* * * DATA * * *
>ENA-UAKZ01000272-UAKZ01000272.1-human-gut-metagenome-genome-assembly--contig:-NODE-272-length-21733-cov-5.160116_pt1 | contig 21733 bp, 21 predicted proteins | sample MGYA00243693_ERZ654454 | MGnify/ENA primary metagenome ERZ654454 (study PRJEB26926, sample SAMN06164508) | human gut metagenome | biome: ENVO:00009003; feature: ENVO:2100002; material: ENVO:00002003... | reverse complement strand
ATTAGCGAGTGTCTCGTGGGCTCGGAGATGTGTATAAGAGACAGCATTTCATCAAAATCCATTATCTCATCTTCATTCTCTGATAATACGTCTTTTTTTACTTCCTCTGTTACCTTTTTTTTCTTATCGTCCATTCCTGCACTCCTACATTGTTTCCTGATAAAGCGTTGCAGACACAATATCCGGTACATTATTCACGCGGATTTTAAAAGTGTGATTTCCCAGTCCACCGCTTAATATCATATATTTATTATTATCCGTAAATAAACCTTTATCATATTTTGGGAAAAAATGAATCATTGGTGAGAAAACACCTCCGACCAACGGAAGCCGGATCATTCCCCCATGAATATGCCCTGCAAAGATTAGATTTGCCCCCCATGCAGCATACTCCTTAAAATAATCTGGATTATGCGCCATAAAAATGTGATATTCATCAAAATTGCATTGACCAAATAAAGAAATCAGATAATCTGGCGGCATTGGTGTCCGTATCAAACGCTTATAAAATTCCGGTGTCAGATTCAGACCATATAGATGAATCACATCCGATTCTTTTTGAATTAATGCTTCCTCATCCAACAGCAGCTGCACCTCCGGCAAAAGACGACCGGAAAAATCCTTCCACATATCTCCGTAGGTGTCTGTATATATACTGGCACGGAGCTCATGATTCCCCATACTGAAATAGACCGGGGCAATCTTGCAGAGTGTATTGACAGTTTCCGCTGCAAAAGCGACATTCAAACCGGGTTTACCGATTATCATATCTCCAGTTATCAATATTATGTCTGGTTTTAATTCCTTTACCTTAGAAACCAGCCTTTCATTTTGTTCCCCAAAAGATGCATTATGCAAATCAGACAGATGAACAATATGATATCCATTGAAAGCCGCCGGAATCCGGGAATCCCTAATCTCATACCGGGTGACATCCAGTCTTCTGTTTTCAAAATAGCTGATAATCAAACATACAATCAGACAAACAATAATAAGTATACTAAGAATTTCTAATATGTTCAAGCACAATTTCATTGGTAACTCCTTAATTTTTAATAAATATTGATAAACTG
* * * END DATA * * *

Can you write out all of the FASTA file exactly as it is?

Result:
>ENA-UAKZ01000272-UAKZ01000272.1-human-gut-metagenome-genome-assembly--contig:-NODE-272-length-21733-cov-5.160116_pt1 | contig 21733 bp, 21 predicted proteins | sample MGYA00243693_ERZ654454 | MGnify/ENA primary metagenome ERZ654454 (study PRJEB26926, sample SAMN06164508) | human gut metagenome | biome: ENVO:00009003; feature: ENVO:2100002; material: ENVO:00002003... | reverse complement strand
ATTAGCGAGTGTCTCGTGGGCTCGGAGATGTGTATAAGAGACAGCATTTCATCAAAATCCATTATCTCATCTTCATTCTCTGATAATACGTCTTTTTTTACTTCCTCTGTTACCTTTTTTTTCTTATCGTCCATTCCTGCACTCCTACATTGTTTCCTGATAAAGCGTTGCAGACACAATATCCGGTACATTATTCACGCGGATTTTAAAAGTGTGATTTCCCAGTCCACCGCTTAATATCATATATTTATTATTATCCGTAAATAAACCTTTATCATATTTTGGGAAAAAATGAATCATTGGTGAGAAAACACCTCCGACCAACGGAAGCCGGATCATTCCCCCATGAATATGCCCTGCAAAGATTAGATTTGCCCCCCATGCAGCATACTCCTTAAAATAATCTGGATTATGCGCCATAAAAATGTGATATTCATCAAAATTGCATTGACCAAATAAAGAAATCAGATAATCTGGCGGCATTGGTGTCCGTATCAAACGCTTATAAAATTCCGGTGTCAGATTCAGACCATATAGATGAATCACATCCGATTCTTTTTGAATTAATGCTTCCTCATCCAACAGCAGCTGCACCTCCGGCAAAAGACGACCGGAAAAATCCTTCCACATATCTCCGTAGGTGTCTGTATATATACTGGCACGGAGCTCATGATTCCCCATACTGAAATAGACCGGGGCAATCTTGCAGAGTGTATTGACAGTTTCCGCTGCAAAAGCGACATTCAAACCGGGTTTACCGATTATCATATCTCCAGTTATCAATATTATGTCTGGTTTTAATTCCTTTACCTTAGAAACCAGCCTTTCATTTTGTTCCCCAAAAGATGCATTATGCAAATCAGACAGATGAACAATATGATATCCATTGAAAGCCGCCGGAATCCGGGAATCCCTAATCTCATACCGGGTGACATCCAGTCTTCTGTTTTCAAAATAGCTGATAATCAAACATACAATCAGACAAACAATAATAAGTATACTAAGAATTTCTAATATGTTCAAGCACAATTTCATTGGTAACTCCTTAATTTTTAATAAATATTGATAAACTG